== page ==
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If you're going to San Francisco...

Old Girl Ella Wandless on her entrepreneurial journey in the United States:

I joined St Helen’s in 2015 for Sixth Form, studying English Literature, Geography and Psychology A-level. I loved getting stuck in – becoming a committee member of the Literary Society, being elected a prefect and joining the charity representatives. I still miss St Helen’s and love coming back when I can! After leaving, I took a gap year where I worked for six months as a data and research consultant before travelling around Australia and South East Asia for four and a half months. And now I’m a second year English student at the University of Birmingham.

This trip was advertised via email as an entrepreneurial trek for students to gain an insight into the world of tech at one of the most innovative cities in the world. After an application and an interview, I was lucky enough to get a place as one of nine students from a variety of courses (I actually received the email telling me of my successful application while on holiday with some old St Helen’s friends!). The trip was organised by B-Enterprising and ColorInTech, namely by entrepreneur Mohammed Ali who helps students and recent graduates start their own business.

We spent a week visiting companies in the San Francisco Bay Area, starting off with Salesforce, visiting their recruitment team. After a tour of their HQ and a talk on managing your personal brand alongside your professional goals, we had practice interviews which led to some really interesting discussion on marketing analytics and the qualities of successful candidates.

We also visited Wikimedia Foundation to learn about their mission of the democratisation of information and to hear some truly honest anecdotes from a diversity and inclusion panel. Having discussed the concepts of ‘failing forward’ and personal growth, it was great to pose questions to the experts – I was particularly interested about how Wikimedia manages the challenge of fake news in a corrupt world where truth is a scarce commodity.

Day 3 was a visit to Handshake HQ, a company helping to place students/recent graduates in internships and roles at the start of their career. It was great to learn more about product market fit and see the companies’ growth, as well as discussing how the importance of being diverse and inclusive is offering equality as well as equity. As one of the fastest growing companies in the tech industry, it was fascinating to see the structure of their business model and have the opportunity to ask ‘what next?’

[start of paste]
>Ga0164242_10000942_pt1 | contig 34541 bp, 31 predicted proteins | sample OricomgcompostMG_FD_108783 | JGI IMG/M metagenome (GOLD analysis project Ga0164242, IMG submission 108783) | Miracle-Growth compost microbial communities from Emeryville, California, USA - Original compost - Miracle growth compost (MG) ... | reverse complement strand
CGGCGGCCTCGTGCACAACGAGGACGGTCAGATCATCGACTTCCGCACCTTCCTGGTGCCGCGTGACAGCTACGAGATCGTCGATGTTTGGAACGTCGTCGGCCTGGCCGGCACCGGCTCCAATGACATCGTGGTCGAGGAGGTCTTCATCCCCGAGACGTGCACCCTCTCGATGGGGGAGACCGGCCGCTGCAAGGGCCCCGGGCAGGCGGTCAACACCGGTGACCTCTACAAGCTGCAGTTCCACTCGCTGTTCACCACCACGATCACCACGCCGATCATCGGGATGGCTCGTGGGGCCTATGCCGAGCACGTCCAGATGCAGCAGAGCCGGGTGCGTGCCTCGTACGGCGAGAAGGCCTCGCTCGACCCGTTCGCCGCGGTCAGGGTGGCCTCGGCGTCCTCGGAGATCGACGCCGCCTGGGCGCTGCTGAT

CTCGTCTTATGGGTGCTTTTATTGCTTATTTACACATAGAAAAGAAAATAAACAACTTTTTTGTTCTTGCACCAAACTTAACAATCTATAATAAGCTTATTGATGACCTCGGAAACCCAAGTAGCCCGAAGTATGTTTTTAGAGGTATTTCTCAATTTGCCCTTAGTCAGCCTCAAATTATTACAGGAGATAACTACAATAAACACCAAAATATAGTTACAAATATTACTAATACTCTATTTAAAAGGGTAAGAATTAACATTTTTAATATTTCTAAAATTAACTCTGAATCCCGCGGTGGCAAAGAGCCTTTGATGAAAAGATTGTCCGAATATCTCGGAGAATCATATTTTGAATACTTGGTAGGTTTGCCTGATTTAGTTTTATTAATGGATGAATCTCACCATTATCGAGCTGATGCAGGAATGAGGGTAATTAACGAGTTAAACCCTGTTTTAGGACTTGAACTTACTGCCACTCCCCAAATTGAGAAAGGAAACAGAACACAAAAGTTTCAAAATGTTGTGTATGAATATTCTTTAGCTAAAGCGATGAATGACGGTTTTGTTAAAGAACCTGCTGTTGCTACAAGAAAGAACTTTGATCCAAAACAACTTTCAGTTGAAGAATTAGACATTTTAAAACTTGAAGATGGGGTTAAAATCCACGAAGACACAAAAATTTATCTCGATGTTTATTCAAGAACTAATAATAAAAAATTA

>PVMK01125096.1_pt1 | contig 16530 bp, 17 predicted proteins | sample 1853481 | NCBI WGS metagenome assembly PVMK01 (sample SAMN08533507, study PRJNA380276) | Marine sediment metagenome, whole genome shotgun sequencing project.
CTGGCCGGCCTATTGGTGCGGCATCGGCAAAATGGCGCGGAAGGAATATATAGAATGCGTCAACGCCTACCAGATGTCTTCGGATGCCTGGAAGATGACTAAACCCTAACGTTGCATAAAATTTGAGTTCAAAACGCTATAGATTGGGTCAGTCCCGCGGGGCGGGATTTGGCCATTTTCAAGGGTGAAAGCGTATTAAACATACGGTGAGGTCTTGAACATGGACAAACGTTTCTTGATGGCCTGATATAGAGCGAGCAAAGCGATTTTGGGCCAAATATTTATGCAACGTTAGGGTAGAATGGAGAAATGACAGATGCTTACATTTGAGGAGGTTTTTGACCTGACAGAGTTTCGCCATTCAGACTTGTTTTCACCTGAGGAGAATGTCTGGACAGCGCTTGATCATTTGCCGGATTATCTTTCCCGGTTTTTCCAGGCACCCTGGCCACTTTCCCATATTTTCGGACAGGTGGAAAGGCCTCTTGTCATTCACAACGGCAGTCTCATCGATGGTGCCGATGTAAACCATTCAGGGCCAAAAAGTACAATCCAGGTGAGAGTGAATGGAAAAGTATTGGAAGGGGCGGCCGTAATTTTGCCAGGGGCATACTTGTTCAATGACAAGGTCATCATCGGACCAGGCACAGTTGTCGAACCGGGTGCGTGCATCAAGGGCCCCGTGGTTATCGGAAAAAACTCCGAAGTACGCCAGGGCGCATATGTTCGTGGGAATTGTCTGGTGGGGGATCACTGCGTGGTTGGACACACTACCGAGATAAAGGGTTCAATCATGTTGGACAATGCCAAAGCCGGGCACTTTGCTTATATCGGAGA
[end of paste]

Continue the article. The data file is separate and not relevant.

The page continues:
On Day 4, we visited Claremont Middle School to meet Sean Valentine and some of the kids he has been helping as part of The Hidden Genius Project. The Hidden Genius Project does vital work in the education of young black men as they navigate difficult years of their development. By providing them with support, encouragement and coding lessons, the boys aged 13 and up have discovered something they are passionate about and integrated it into a business. To see each individual have their talent and potential recognised was amazing, and when hearing about the alternative lifestyles of being another scary statistic, it drove home the importance of the work done by people like Sean and his team.

I was lucky enough to be given responsibility to organise a day visiting Chris Anderson, CEO at 3D Robotics. It was fascinating to hear about the development of the business from Chris playing Lego with his kids, another testament to the innovative nature of Silicon Valley. The transition from their mission of providing hardware to changing the software game gave us an insight into the flex and durability of the business mission. To be out on the roof of the offices where the drones are often flying about – a stone’s throw away from Berkeley University – was inspiring to say the least.

One of my favourite experiences of the trip was meeting Paul Denton, a University of Birmingham alumnus now CFO at OpenGov, the current leader in enterprise cloud solutions for the US government. After an amazing session discussing both the business, his personal career growth and many golden tips for entering the ‘real world’, we visited another alumnus, Ronjon Nag, at his home in Paolo Alto. There, we met with many other successful alumni who had achieved innovative entrepreneurship since graduating from Birmingham. To hear of their amazing careers was insightful and inspiring, however, to hear them refer to Microsoft co-founder Bill Gates as ‘Bill who used to live down the road’ was borderline absurd!

We are now in the fortunate position of working with both the alumnus in the US and the team at University of Birmingham to help sculpt and organise the trek for students next year. Whilst it can be daunting going on a trek with complete strangers and staff that you've never met before, my advice to students going on a similar trip would be to keep an open mind and take in as much as you can! Soaking in all of the incredible things we were able to experience allowed me to be inspired, and now I am considering going back to San Francisco next summer to learn more about the industry. Regardless of what you think you may want to do when you graduate, new opportunities are always popping up so being open to everything really helped me learn what I was interested and not so interested in. Finally, it is easy to feel anxious when being placed in a room with the CEOs of enormously successful businesses, however, keeping your cool and learning all you can from them ensures that both yourself and the person on the other end of the conversation gain something from the interaction.

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